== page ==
Tuesday, April 6, 2010

Easter Recap

I hope everyone had a very Happy Easter, including a dinner filled with delicious foods produced by American farmers. We celebrated Easter with our families on Saturday and decided to stay home on Sunday. Turns out that was a wise decision!

On Sunday morning we worked quickly to finish chores, attended Easter Sunday Mass, grabbed a quick lunch and headed back to the farm to mix the 2nd batch of TMR for the afternoon (those cows sure do eat!). Upon returning to the farm, it turns out the Easter Bunny left us a little surprise....a new baby heifer calf!!!! My cow Judas was 5 days over due, which usually means that we will be getting a bull calf (heifers usually come early). Judas was resting contently on the bedded pack of corn straw in the cow yard. Next to her was her very beautiful, dry and clean heifer calf, whom we named "Jelly Beans". She's such a blessing, especially since we had 3 bull calves in a row, as heifer calves are the future of our herd in the next years. Jelly Beans had over 10 pints of colostrum on Sunday, she's got an aggressive appetite!

Today we were blessed with another heifer! Theresa Marie, twin sister to Theresa Ann, delivered another beautiful heifer calf, whom I named Theresa May. Theresa May drank about 8 pints of colostrum within 1 hour of being born, she too has an aggressive appetite. A good appetite helps to develop a good immune system. A fun story about Theresa Marie though....

On the night of May 17th, 2008 our great cow Terry started calving. We finished up chores that night and returned to the dry cow yard to check on Terry. She had successfully delivered a beautiful heifer calf who I named Theresa Ann. We moved Terry to the new barn and we moved the calf to the calf barn. When we got Terry to the barn we put her in the hospital pen, where she had access to feed and water, as well as clean, well bedded pen. We watched her for a little while to make sure that she was doing well-we do this for all fresh cows. We noticed that she was pushing awful hard for just having a calf. We wondered if she was trying to hurt herself, so we chased her out of the pen and into an area where we could better examine her. Jon reached in to find another calf!!!!! We worked quickly to pull the 2nd calf out, she was backwards....as we pulled her out, rear legs first, we knew something wasn't right. Once she was out, we discovered that she was not breathing!!!! Jon immediately started giving her mouth to mouth, while I worked on chest compressions. It's a rough technique, but our version of Cow CPR has worked more than once. We worked for about 20-30 minutes. This calf was struggling to breathe, but with each compression and breath she began to get the "light back into her eyes". Meanwhile Terry was trying to help us by licking her calf off....assisting in stimulating the calf. We administered a shot of steroids to reduce the potential swelling in her brain. I named the calf Theresa Marie, as she was a miracle to be breathing, and over night I prayed that she would still be alive in the morning. We moved Terry and Theresa Marie back into the pen, where Terry continued to lick the calf. In the morning Theresa Marie was ALIVE!!! She was hiding in the corner of the barn behind a tractor!!!! We carry the story of Theresa Marie's miracle with us all of the time, as sometimes Cow CPR works....and the fact that Theresa Marie had a heifer today, makes the miracle almost 2 years ago, all the sweeter! Thank you God for the blessing that is Theresa Marie! =)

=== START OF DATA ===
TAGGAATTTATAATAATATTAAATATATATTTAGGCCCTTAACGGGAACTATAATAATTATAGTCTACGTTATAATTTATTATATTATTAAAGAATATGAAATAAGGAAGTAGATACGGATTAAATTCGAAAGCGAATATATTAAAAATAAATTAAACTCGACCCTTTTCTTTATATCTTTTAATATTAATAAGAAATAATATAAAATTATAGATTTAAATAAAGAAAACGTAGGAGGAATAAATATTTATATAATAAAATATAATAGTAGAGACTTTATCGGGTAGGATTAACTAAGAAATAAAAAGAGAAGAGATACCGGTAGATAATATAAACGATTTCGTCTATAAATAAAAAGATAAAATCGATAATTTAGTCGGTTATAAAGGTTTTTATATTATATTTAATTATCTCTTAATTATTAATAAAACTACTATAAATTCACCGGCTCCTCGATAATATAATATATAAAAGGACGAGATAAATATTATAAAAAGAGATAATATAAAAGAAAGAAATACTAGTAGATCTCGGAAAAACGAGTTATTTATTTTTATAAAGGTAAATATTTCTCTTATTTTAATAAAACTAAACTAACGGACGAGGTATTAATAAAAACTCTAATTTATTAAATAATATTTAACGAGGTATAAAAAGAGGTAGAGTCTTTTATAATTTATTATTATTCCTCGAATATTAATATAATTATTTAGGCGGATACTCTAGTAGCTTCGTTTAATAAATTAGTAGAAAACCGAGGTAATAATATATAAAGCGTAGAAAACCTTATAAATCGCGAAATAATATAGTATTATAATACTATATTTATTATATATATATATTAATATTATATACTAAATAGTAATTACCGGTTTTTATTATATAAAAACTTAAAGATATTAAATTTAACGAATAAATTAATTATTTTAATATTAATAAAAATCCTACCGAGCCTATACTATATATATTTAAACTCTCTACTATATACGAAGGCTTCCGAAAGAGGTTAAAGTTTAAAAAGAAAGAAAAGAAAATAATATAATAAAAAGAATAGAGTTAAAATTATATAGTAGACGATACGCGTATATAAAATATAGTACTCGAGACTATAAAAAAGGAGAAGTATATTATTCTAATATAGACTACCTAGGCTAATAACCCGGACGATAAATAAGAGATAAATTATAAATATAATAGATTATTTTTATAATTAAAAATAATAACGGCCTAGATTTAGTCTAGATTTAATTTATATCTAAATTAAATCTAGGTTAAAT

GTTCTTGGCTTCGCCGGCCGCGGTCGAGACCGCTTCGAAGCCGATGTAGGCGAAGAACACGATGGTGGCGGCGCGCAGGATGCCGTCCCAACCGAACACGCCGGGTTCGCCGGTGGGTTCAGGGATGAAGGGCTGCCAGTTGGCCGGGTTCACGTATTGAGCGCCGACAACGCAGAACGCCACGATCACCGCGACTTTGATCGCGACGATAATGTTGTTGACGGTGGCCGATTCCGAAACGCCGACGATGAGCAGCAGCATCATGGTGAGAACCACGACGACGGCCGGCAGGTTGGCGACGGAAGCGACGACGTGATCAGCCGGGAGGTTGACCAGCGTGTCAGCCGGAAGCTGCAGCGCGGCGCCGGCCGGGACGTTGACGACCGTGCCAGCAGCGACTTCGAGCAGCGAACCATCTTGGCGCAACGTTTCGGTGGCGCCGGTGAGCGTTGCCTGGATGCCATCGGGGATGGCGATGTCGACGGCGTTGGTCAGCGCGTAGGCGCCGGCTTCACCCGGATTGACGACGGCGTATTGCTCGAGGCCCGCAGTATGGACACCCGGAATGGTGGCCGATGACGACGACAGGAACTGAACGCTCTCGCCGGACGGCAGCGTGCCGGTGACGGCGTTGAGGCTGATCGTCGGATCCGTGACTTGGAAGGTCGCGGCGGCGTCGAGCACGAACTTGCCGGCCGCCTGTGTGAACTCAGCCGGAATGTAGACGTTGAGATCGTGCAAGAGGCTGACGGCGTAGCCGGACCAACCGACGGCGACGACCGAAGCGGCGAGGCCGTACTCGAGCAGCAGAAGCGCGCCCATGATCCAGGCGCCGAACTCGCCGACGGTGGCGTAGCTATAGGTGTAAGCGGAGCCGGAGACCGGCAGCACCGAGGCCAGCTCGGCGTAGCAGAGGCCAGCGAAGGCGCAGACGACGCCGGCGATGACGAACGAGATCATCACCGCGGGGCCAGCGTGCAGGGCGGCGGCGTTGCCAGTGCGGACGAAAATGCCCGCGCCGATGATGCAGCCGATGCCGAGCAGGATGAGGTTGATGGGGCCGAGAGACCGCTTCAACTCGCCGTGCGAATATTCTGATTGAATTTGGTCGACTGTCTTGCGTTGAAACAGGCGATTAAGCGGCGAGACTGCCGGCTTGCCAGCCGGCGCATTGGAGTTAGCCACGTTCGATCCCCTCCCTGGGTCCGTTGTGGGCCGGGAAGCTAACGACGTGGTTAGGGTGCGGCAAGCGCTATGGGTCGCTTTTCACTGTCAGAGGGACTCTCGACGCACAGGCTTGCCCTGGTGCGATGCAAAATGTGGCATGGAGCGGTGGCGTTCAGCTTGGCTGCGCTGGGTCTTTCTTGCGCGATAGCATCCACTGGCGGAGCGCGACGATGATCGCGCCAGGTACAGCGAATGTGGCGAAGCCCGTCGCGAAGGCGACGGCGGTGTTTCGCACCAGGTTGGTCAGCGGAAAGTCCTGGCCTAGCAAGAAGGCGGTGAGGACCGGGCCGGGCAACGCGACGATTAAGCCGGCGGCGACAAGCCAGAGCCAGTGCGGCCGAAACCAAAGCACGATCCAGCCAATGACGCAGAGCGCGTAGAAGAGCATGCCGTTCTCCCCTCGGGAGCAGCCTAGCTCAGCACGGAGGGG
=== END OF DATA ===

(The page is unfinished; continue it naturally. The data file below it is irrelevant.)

1. I love reading your stories and what you name the calves! This is a great blog for those who have concerns about animal welfare! You are the epitomy of animal welfare and taking care of your livestock. Thanks for what you do!

  2. Thanks Kelsey, I appreciate the compliment! We do our best, like any other dairy farm, to make sure our aniamls are well cared for!


I write this blog to share my passion for my cows and farming, please be respectful of that. I reserve the right to delete those comments which portray hate, call names, and are out right disrespectful. If you have an honest question, I will respond, to explain what we do on our farm, why we do it and how we do it. Please read with an open mind. My time to blog is short, as most of our days are spent caring for our beloved cows. Thank you!